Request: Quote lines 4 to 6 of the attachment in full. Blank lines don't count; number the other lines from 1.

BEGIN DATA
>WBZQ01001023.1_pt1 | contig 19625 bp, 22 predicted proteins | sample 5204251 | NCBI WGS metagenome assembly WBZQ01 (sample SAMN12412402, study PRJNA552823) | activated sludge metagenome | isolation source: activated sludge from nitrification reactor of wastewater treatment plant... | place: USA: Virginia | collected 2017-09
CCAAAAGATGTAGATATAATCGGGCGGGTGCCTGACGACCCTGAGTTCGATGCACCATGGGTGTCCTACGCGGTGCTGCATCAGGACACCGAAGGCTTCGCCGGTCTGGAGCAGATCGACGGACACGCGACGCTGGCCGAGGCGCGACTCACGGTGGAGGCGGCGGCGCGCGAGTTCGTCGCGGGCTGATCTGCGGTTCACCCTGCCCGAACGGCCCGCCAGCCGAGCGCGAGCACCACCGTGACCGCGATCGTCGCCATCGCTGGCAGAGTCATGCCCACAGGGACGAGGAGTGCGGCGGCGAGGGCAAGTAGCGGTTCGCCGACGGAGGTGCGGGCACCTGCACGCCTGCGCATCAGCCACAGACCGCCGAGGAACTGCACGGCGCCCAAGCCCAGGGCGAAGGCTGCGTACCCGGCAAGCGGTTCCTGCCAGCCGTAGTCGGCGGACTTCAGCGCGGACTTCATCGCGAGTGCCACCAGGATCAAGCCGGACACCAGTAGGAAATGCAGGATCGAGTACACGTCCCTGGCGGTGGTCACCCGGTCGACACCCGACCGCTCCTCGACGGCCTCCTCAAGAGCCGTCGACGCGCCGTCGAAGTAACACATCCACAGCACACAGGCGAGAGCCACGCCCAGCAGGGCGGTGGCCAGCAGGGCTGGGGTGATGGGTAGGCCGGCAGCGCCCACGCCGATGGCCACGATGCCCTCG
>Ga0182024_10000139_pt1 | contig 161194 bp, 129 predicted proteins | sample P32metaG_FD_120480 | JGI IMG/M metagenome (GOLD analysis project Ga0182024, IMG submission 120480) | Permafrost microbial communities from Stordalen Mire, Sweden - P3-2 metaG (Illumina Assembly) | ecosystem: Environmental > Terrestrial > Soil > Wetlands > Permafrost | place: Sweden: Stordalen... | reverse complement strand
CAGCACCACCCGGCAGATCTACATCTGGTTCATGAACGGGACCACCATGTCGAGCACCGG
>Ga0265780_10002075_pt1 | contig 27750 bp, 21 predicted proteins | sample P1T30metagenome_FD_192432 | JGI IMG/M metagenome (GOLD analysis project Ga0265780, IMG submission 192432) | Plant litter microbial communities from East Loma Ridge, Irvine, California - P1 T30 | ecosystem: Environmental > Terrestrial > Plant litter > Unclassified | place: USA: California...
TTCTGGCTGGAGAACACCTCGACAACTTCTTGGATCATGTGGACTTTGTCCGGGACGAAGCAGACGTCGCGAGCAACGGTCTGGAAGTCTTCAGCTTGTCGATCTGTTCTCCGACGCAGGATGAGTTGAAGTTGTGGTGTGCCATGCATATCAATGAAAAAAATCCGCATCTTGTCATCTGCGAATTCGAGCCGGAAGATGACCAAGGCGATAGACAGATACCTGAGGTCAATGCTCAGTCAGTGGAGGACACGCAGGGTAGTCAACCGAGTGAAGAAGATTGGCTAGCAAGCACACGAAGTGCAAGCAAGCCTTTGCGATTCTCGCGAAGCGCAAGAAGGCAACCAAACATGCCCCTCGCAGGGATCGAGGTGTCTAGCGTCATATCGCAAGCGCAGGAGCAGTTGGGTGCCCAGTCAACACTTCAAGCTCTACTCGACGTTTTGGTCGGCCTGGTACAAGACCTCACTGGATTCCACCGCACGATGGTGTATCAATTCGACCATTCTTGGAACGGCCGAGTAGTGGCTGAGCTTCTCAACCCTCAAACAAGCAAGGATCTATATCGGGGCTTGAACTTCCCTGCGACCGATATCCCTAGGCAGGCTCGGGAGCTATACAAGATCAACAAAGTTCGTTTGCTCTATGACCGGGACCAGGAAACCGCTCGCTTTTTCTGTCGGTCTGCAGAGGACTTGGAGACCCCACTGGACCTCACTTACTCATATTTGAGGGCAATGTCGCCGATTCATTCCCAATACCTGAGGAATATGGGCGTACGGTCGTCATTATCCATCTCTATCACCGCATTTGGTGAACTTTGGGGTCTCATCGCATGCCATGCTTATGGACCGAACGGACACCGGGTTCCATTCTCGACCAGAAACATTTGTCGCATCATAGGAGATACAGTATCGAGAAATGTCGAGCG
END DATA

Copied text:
CAGCACCACCCGGCAGATCTACATCTGGTTCATGAACGGGACCACCATGTCGAGCACCGG
>Ga0265780_10002075_pt1 | contig 27750 bp, 21 predicted proteins | sample P1T30metagenome_FD_192432 | JGI IMG/M metagenome (GOLD analysis project Ga0265780, IMG submission 192432) | Plant litter microbial communities from East Loma Ridge, Irvine, California - P1 T30 | ecosystem: Environmental > Terrestrial > Plant litter > Unclassified | place: USA: California...
TTCTGGCTGGAGAACACCTCGACAACTTCTTGGATCATGTGGACTTTGTCCGGGACGAAGCAGACGTCGCGAGCAACGGTCTGGAAGTCTTCAGCTTGTCGATCTGTTCTCCGACGCAGGATGAGTTGAAGTTGTGGTGTGCCATGCATATCAATGAAAAAAATCCGCATCTTGTCATCTGCGAATTCGAGCCGGAAGATGACCAAGGCGATAGACAGATACCTGAGGTCAATGCTCAGTCAGTGGAGGACACGCAGGGTAGTCAACCGAGTGAAGAAGATTGGCTAGCAAGCACACGAAGTGCAAGCAAGCCTTTGCGATTCTCGCGAAGCGCAAGAAGGCAACCAAACATGCCCCTCGCAGGGATCGAGGTGTCTAGCGTCATATCGCAAGCGCAGGAGCAGTTGGGTGCCCAGTCAACACTTCAAGCTCTACTCGACGTTTTGGTCGGCCTGGTACAAGACCTCACTGGATTCCACCGCACGATGGTGTATCAATTCGACCATTCTTGGAACGGCCGAGTAGTGGCTGAGCTTCTCAACCCTCAAACAAGCAAGGATCTATATCGGGGCTTGAACTTCCCTGCGACCGATATCCCTAGGCAGGCTCGGGAGCTATACAAGATCAACAAAGTTCGTTTGCTCTATGACCGGGACCAGGAAACCGCTCGCTTTTTCTGTCGGTCTGCAGAGGACTTGGAGACCCCACTGGACCTCACTTACTCATATTTGAGGGCAATGTCGCCGATTCATTCCCAATACCTGAGGAATATGGGCGTACGGTCGTCATTATCCATCTCTATCACCGCATTTGGTGAACTTTGGGGTCTCATCGCATGCCATGCTTATGGACCGAACGGACACCGGGTTCCATTCTCGACCAGAAACATTTGTCGCATCATAGGAGATACAGTATCGAGAAATGTCGAGCG